Most of you know that I have a true passion for presenting in front of people. The first play I was in at age 12, I was picked for the lead. I continued with drama for the rest of my high school career and even did a full length independent film in Omaha. When I was in sales, I felt I was presenting at every appointment. Now, I am living my dream of presenting and helping people make a difference in their business.
This month, I wanted to share some of the tips I have learned throughout the years, with some discovered by myself and some taught by others:
- Don’t memorize a speech
If you write out your full presentation and memorize it word by word, then it will be missing the personal touch. Some of the best stories I share in training classes are not planned at all. They come from questions asked or a thought that I had during the training. You can memorize topics and what order you want to share them in, and I use power point to help me stay “on task” and you can plan stories in your presentation, but let it flow versus following a script.
- The audience doesn’t know you made a mistake
Time and time again I hear this during a presentation, “sorry I have lost my spot” or “let me start over.”
When I make a mistake, and trust me I make plenty, I remember back to my days on the stage. No one in the audience had the script in front of them, so just keep moving forward and tie it all together the best you can. The only time your audience knows you made a mistake is when you tell them.
- Look at peoples ears
Eye contact is key when connecting to your audience, and for some of us, this is easier said than done. There is an old saying to imagine everyone in their underwear if you are nervous. Well, I am not good enough to picture everyone in their undies and I have been struck with the giggles before, but one trick is to look at people’s ears. This way, you are looking at them and connecting, but it helps get rid of the awkward feeling of staring someone right in the eye and relieve that nervous feeling.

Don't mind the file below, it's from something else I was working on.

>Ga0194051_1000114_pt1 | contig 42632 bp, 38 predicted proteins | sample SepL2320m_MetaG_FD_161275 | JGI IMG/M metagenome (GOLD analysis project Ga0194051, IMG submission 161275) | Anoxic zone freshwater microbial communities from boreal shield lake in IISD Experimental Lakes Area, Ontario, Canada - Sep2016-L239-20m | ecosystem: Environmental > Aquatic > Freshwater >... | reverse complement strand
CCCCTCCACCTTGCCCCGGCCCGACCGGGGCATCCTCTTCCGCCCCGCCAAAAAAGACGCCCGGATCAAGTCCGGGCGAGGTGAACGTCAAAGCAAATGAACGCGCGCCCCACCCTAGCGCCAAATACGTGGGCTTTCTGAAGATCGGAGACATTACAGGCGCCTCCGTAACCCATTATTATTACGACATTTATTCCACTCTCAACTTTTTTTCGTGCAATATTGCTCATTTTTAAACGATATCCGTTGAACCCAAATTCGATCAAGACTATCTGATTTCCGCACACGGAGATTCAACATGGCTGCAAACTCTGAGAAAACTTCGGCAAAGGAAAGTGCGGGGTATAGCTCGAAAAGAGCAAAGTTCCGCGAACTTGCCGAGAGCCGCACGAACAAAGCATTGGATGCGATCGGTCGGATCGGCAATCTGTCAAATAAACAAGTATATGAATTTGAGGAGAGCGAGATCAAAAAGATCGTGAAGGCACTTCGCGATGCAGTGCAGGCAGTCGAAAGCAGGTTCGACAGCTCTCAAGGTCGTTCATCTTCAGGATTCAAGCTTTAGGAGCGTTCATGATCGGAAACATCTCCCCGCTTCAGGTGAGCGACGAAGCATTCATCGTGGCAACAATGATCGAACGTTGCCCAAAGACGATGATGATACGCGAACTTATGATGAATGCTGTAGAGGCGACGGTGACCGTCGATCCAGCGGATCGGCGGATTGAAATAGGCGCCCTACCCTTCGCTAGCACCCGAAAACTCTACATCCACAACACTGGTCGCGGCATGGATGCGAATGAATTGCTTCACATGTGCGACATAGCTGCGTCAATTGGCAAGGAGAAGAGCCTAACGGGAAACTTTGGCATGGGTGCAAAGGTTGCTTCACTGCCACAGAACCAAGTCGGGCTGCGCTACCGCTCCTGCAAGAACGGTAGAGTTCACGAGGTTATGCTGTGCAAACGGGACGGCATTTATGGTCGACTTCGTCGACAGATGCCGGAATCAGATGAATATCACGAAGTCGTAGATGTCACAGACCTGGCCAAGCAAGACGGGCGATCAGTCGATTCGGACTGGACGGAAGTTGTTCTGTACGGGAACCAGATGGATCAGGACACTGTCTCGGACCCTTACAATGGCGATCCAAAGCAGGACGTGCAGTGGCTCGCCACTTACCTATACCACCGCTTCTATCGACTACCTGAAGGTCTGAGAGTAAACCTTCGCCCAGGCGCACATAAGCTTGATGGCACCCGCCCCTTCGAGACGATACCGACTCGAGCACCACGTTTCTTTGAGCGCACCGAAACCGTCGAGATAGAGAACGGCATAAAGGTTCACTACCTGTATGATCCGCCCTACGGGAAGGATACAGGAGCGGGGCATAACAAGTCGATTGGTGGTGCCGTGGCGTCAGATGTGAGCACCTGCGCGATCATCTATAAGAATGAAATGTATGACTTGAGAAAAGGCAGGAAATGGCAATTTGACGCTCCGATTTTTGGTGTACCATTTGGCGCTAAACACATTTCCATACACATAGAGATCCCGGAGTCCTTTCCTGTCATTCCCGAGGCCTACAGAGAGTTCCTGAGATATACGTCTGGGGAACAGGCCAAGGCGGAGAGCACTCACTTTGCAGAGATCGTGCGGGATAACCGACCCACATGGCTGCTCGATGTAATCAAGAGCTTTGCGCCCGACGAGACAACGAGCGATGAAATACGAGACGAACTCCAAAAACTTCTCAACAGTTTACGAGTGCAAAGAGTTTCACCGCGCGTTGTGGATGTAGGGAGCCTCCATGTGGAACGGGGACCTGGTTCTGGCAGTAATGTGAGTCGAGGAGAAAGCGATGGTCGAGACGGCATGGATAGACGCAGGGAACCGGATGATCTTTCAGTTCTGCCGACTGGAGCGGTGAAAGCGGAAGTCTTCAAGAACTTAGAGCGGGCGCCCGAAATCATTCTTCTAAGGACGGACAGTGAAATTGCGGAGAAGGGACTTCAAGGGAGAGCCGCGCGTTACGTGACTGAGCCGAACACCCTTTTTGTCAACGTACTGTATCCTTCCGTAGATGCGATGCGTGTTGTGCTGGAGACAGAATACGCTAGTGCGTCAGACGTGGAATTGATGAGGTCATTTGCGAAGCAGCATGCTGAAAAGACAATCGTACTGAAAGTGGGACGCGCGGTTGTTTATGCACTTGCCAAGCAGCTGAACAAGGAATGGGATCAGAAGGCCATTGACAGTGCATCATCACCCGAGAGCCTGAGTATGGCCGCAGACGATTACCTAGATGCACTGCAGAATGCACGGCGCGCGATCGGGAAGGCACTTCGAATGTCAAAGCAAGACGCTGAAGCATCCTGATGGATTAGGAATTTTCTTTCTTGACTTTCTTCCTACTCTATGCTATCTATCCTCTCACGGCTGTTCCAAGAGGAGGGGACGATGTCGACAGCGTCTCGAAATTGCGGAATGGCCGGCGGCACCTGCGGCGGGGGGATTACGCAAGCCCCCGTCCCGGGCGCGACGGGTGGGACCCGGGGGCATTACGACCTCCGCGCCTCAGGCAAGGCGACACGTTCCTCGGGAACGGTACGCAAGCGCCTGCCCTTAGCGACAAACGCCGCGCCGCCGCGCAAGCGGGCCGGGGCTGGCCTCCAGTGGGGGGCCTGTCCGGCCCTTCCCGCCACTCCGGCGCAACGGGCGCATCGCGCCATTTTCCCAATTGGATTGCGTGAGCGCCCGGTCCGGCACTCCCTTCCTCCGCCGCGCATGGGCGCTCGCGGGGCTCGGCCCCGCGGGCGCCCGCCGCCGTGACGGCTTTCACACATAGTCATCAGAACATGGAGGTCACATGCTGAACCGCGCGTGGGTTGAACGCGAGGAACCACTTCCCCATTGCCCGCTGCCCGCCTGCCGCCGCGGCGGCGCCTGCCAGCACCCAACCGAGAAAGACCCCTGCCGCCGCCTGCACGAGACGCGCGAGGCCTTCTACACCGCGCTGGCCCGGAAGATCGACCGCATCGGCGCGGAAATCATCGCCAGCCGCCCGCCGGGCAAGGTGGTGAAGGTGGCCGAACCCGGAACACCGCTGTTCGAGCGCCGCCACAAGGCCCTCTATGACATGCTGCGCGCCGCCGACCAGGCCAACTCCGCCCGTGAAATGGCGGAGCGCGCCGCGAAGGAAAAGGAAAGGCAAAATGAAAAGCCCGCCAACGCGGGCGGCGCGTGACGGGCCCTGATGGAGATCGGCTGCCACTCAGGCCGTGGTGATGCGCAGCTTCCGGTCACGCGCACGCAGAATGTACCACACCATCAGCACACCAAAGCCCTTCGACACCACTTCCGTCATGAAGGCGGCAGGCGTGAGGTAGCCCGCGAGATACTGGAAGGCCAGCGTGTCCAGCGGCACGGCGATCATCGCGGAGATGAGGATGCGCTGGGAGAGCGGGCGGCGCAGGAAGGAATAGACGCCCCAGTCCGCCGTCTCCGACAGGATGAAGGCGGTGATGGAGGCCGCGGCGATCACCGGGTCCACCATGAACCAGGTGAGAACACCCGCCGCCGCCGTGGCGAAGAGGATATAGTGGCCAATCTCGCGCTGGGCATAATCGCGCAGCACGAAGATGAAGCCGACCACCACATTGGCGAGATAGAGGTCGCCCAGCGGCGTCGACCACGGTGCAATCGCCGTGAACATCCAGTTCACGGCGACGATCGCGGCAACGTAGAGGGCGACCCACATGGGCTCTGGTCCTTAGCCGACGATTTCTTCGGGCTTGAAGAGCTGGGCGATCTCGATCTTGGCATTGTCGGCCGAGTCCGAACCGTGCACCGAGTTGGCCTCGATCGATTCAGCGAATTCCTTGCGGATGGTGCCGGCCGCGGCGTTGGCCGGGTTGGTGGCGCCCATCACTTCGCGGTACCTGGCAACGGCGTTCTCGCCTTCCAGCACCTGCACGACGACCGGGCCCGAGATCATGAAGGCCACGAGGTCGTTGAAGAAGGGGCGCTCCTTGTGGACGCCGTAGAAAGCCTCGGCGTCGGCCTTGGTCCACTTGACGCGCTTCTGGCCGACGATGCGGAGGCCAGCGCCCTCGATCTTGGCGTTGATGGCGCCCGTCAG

Moving around helps with audible and visual learners. When you move around, the audible learners have to keep listening in different areas in the room, helping them focus on you. Visual learners need to be looking around, and if you give them a moving target, then you can keep them engaged. No one wants to have the presenter stand in one spot and have no life when presenting.
- Change your voice volume and speak with
For those of you that know me well, I bet you can hear my voice going up and down, and expressing excitement in what I have to say as you read this. I am one of the lucky ones that has no control over Plainly put, I am loud and when I get excited I get louder! But when you are presenting here is a basic rule to follow with changing your voice: if it is general knowledge you want to pass on, say it in a normal or projecting tone. This way everyone can hear it with ease. When it is a point you want to make or you have some interaction with a person in the crowd, bring your tone to a more quiet level. This will make the audience lean forward, which mentally helps them understand and focus better. It will make the person you are interacting with feel more personal with you. In their mind you have been talking loud and to everyone, when you bring it in on a more quiet level, you are now speaking with them and making it a more personal interaction.
this, at least most of the time.
this, at least most of the time.
I hope this blog helps you when storytelling, giving a presentation at work or to clients, and of course when you present at BNI. If you ever want to practice a presentation, BNI related or not, I am always happy to work with you and help any way I can.
I close with this quote “Get comfortable with being uncomfortable.” I love this quote because public speaking is listed as America’s number one fear, over death and loneliness. So no matter how good you are at it, try to improve on this skill and make your presentations enjoyable and engaging.